Businessman Ho Kwon Ping has called for limits to Singapore's Internal Security Act (ISA), under which people can be detained without trial if they are deemed to pose a threat to national security.
The one-time political detainee also called for the phasing out of caning, and the introduction of a period of national service (NS) for new male citizens and Singaporean women.
In a lecture yesterday on security and sustainability, he said Singapore must evolve to keep up with changing social values.
"A willingness to change with the times... can prevent the intellectual rigidity that weakens the sustainability of our society as a dynamic and evolving culture," he said in the third of five public lectures as the Institute of Policy Studies' first S R Nathan Fellow.
A former journalist, the 63-year-old was detained under the ISA in 1977 for writing articles with a pro-communist slant.
But yesterday, he held back from calling for the Act's abolition.
Instead, he suggested reducing the initial detention period to one year - down from the current two - and putting in more rigorous checks and balances for the subsequent periods.
As Islamic radicalism casts a pall over the world today, Singapore needs to find a balance between the Government's power to meet some threats and the space that civil society needs to express its views without fear of detention, he said.
In fact, preventive detention - once heavily criticised - has become "grudgingly accepted" by Western governments as they struggle with the terrorist threat, he said. And calls to abolish it have been watered down to calls to ensure that unconstrained power is not abused.
"What must not change is the constant awareness that any people who surrender too many extraordinary powers to any government do so at their own peril," Mr Ho cautioned.
In the hour-long dialogue after his lecture, he was pressed on the issue by Mr Chew Kheng Chuan, the chairman of theatre company The Substation. Mr Chew was detained in 1987 under the ISA for involvement in a Marxist conspiracy against the Government.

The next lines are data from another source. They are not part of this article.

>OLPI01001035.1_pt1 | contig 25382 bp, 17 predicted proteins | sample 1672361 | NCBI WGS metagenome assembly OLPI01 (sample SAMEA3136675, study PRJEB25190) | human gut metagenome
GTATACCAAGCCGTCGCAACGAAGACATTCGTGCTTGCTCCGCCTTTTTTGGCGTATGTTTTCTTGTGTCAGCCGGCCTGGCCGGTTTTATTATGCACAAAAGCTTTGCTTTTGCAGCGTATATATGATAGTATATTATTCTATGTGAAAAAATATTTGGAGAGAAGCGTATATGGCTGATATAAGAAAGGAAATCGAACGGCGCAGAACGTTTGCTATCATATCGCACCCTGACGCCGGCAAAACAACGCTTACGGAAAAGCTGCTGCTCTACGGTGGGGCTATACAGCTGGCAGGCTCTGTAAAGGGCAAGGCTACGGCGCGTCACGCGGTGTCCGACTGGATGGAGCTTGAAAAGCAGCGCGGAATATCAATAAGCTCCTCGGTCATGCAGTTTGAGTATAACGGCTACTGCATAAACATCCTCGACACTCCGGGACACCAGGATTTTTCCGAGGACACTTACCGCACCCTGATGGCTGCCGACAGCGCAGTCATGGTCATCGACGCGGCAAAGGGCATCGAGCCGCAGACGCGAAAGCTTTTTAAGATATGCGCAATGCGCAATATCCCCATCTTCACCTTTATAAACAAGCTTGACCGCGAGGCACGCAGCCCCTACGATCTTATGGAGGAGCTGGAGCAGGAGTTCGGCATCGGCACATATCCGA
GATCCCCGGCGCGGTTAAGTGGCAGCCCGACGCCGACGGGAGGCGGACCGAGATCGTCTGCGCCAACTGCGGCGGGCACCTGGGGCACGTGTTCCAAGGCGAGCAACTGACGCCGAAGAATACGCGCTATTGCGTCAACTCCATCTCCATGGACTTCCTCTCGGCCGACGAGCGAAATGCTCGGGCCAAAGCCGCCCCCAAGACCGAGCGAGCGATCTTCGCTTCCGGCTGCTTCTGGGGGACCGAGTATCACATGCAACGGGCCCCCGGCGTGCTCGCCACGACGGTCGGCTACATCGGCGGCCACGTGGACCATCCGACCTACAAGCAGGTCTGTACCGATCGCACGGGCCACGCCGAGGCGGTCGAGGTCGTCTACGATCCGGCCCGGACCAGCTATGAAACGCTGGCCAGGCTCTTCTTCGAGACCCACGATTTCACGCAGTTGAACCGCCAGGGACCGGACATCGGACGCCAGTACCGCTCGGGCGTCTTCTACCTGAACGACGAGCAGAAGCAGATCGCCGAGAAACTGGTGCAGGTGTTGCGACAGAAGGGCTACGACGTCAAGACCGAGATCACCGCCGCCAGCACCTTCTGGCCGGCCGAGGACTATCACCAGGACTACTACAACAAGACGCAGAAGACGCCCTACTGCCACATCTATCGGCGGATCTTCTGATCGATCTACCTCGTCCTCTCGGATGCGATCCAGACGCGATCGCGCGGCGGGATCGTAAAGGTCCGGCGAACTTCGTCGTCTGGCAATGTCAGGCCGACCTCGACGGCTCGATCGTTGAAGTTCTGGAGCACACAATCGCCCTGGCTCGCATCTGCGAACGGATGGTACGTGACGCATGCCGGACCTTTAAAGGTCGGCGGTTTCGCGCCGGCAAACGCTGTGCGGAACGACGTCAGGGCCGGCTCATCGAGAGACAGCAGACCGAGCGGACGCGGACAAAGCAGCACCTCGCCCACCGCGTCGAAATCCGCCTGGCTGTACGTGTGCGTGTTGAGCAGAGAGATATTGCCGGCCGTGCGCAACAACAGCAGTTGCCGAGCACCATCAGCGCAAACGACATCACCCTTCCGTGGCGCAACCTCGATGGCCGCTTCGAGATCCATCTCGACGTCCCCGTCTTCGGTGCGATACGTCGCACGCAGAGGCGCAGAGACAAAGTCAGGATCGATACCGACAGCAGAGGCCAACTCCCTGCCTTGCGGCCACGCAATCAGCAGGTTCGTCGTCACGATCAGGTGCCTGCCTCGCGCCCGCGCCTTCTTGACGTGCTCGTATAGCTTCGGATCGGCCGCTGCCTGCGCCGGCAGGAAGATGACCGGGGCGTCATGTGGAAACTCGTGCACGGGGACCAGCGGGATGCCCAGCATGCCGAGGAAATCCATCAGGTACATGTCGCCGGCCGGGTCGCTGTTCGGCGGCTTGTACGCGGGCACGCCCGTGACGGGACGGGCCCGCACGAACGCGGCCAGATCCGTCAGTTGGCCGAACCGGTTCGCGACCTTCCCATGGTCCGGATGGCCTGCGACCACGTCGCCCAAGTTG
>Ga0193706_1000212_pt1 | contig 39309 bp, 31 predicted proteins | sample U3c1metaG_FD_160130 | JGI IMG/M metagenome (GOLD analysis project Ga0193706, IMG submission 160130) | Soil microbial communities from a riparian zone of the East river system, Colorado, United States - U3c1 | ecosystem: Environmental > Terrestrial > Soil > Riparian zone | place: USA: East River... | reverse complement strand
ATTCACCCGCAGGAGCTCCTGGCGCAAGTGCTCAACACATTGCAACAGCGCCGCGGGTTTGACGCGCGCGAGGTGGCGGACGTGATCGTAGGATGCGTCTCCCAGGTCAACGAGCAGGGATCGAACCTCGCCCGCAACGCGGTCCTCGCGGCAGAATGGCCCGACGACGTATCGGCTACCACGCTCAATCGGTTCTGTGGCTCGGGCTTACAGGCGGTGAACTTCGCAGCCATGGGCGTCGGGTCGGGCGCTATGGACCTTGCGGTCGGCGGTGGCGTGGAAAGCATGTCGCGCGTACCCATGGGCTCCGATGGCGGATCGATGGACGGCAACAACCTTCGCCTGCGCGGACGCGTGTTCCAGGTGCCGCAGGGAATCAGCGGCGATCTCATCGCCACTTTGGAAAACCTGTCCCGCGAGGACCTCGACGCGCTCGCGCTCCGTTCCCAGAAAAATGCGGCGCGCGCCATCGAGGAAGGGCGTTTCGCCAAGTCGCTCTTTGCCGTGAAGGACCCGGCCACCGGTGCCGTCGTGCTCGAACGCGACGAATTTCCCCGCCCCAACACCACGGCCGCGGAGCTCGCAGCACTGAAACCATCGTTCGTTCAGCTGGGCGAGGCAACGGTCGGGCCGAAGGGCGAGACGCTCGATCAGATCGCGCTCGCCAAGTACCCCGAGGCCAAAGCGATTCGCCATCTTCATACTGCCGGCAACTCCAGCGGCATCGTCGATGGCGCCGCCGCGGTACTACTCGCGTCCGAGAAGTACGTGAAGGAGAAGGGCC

Charging that the ISA had been "absolutely abused" in Singapore's history, he said he was taken aback by Mr Ho's defence of the Act. He argued that the power of preventive detention is too "seductive" for any government to resist exploiting.
Mr Ho said the issue is an emotional one for "victims" like Mr Chew and himself, but he believes preventive detention is needed to counter certain security threats that exist today.
"The removal of the power of preventive detention could lead to more dangers, so my biggest concern is how to prevent a government from using this power for its own survival rather than for the survival of society," he said.
During the lecture, he also urged a widening of the fairways when it comes to racial and religious issues - long the most taboo of topics in Singapore.
"Societal security requires us to eventually discuss openly the most sensitive issues of race and religion, even at the risk of causing controversy overseas, or bordering into communal politics at home," he said, adding that sensitive issues are desensitised when brought into the open in responsible discussion.
He noted as well how the fault lines between long-time citizens and new arrivals might be displacing old ones of race and religion.
Touching on resentment against new male citizens who do not have to undergo NS, he suggested that those of reservist liability age go for a three-month programme to learn some NS skills.
In addition, the conscription of women must be considered seriously, to maintain Singapore's military readiness, as the pool of young men shrinks, he said.
His lecture, he hoped, would start the ball rolling in terms of the direction that Singapore should take.
"Fundamental issues concerning society and what values we stand for take longer to unfold and resolve," he said.
In the audience of about 160 was sociology student Foo Jia Xin, 21, who said Mr Ho's theme of needing to develop a more mature society resonated with her.
"The topics he discusses make me realise there are so many aspects of society that still have way to go. And we have a part to play, and we can't just sit back and say: 'I can't do anything, it's beyond me'."
This article was first published on February 6, 2015.
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